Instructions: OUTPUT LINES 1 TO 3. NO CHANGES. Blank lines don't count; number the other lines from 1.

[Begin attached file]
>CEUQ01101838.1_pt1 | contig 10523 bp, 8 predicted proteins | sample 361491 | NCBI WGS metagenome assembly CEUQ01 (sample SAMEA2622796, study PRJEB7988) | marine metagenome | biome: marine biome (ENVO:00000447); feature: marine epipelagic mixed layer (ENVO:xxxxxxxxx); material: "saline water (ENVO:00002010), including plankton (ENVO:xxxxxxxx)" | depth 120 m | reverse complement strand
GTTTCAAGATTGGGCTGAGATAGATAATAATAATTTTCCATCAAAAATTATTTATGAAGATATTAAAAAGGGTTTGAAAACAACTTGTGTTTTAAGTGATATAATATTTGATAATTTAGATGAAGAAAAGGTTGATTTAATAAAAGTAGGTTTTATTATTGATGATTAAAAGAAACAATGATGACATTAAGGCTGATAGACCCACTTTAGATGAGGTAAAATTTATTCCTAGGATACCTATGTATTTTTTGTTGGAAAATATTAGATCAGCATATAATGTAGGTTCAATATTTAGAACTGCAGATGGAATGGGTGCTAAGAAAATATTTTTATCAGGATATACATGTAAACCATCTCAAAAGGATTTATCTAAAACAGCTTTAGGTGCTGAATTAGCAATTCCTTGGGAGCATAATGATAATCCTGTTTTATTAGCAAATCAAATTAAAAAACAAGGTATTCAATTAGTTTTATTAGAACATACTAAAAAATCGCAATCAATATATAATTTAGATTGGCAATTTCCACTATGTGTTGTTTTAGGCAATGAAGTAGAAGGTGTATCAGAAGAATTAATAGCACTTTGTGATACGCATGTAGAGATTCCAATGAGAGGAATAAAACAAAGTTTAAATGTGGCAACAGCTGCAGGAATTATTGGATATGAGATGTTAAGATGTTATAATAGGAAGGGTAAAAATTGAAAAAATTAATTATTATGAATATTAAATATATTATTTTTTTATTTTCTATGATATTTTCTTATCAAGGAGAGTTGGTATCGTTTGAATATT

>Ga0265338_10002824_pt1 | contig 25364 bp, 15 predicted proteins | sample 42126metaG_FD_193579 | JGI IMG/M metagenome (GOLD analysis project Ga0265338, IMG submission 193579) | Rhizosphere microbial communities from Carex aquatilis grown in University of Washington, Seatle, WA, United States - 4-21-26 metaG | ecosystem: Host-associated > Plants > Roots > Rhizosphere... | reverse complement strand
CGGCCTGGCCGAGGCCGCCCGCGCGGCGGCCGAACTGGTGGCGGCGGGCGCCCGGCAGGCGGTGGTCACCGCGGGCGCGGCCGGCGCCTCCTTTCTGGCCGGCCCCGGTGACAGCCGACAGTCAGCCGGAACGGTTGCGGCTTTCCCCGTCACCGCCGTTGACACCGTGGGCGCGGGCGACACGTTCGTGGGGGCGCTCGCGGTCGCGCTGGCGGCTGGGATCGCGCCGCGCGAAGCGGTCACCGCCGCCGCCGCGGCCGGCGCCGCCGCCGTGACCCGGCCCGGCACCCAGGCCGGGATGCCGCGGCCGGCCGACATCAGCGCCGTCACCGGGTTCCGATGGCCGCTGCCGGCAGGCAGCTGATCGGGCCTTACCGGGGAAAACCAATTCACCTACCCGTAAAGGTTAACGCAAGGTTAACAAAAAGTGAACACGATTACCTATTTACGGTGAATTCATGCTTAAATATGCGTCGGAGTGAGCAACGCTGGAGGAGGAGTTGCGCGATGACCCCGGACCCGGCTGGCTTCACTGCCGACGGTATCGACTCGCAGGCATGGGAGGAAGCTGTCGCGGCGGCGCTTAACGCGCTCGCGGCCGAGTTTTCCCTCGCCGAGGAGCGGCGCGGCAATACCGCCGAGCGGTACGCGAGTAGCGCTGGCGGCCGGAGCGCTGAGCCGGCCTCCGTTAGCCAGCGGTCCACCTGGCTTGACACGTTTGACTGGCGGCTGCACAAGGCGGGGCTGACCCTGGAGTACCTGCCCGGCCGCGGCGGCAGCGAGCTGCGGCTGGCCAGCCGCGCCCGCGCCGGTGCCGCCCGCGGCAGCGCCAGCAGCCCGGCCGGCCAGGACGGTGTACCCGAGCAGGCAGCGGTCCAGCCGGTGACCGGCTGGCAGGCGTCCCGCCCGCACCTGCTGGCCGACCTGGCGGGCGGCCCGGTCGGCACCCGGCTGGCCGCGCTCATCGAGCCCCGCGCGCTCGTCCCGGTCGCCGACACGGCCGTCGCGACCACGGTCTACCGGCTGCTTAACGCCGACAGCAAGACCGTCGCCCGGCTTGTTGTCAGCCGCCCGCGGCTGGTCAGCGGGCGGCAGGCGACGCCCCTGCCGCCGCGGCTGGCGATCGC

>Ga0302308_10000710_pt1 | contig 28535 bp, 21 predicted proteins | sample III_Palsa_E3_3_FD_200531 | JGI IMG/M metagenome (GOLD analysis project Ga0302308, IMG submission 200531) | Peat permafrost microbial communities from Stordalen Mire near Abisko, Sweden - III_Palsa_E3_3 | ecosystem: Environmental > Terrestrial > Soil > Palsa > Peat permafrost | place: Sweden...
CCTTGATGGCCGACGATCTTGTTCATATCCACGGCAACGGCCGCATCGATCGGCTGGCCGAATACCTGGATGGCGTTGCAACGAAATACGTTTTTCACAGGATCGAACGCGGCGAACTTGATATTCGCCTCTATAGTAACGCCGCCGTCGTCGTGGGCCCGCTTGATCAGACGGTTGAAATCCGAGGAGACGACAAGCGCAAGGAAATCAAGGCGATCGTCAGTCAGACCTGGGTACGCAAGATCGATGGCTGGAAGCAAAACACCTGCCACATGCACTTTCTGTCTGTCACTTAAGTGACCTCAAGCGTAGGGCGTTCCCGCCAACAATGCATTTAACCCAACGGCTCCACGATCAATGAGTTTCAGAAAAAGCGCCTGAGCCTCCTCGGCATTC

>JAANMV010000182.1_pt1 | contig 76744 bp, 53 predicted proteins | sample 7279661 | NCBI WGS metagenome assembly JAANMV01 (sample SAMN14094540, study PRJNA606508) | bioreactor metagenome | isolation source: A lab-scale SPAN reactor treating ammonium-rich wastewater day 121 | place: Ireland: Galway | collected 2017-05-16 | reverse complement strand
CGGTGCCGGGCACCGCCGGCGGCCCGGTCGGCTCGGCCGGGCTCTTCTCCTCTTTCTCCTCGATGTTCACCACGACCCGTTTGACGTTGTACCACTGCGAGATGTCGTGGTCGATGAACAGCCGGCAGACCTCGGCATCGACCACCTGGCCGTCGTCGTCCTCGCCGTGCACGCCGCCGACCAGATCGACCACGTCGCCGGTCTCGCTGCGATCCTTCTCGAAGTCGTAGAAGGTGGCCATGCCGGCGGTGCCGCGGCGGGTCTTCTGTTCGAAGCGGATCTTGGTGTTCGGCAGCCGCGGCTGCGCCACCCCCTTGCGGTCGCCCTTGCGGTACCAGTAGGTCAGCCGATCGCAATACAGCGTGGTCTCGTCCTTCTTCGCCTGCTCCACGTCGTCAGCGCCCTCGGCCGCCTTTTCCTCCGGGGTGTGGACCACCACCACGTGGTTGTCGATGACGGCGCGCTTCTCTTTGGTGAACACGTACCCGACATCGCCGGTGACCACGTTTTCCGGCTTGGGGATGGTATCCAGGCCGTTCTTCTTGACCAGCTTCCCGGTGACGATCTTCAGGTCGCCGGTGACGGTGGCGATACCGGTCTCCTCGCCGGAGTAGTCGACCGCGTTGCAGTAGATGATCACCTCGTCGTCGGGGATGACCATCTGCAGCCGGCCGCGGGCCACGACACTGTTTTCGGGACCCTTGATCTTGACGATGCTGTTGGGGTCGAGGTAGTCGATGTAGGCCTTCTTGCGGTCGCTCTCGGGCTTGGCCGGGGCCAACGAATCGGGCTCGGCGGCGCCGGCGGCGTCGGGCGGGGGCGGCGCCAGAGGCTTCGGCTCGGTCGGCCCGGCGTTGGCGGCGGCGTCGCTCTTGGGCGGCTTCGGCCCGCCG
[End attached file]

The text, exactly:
>CEUQ01101838.1_pt1 | contig 10523 bp, 8 predicted proteins | sample 361491 | NCBI WGS metagenome assembly CEUQ01 (sample SAMEA2622796, study PRJEB7988) | marine metagenome | biome: marine biome (ENVO:00000447); feature: marine epipelagic mixed layer (ENVO:xxxxxxxxx); material: "saline water (ENVO:00002010), including plankton (ENVO:xxxxxxxx)" | depth 120 m | reverse complement strand
GTTTCAAGATTGGGCTGAGATAGATAATAATAATTTTCCATCAAAAATTATTTATGAAGATATTAAAAAGGGTTTGAAAACAACTTGTGTTTTAAGTGATATAATATTTGATAATTTAGATGAAGAAAAGGTTGATTTAATAAAAGTAGGTTTTATTATTGATGATTAAAAGAAACAATGATGACATTAAGGCTGATAGACCCACTTTAGATGAGGTAAAATTTATTCCTAGGATACCTATGTATTTTTTGTTGGAAAATATTAGATCAGCATATAATGTAGGTTCAATATTTAGAACTGCAGATGGAATGGGTGCTAAGAAAATATTTTTATCAGGATATACATGTAAACCATCTCAAAAGGATTTATCTAAAACAGCTTTAGGTGCTGAATTAGCAATTCCTTGGGAGCATAATGATAATCCTGTTTTATTAGCAAATCAAATTAAAAAACAAGGTATTCAATTAGTTTTATTAGAACATACTAAAAAATCGCAATCAATATATAATTTAGATTGGCAATTTCCACTATGTGTTGTTTTAGGCAATGAAGTAGAAGGTGTATCAGAAGAATTAATAGCACTTTGTGATACGCATGTAGAGATTCCAATGAGAGGAATAAAACAAAGTTTAAATGTGGCAACAGCTGCAGGAATTATTGGATATGAGATGTTAAGATGTTATAATAGGAAGGGTAAAAATTGAAAAAATTAATTATTATGAATATTAAATATATTATTTTTTTATTTTCTATGATATTTTCTTATCAAGGAGAGTTGGTATCGTTTGAATATT

>Ga0265338_10002824_pt1 | contig 25364 bp, 15 predicted proteins | sample 42126metaG_FD_193579 | JGI IMG/M metagenome (GOLD analysis project Ga0265338, IMG submission 193579) | Rhizosphere microbial communities from Carex aquatilis grown in University of Washington, Seatle, WA, United States - 4-21-26 metaG | ecosystem: Host-associated > Plants > Roots > Rhizosphere... | reverse complement strand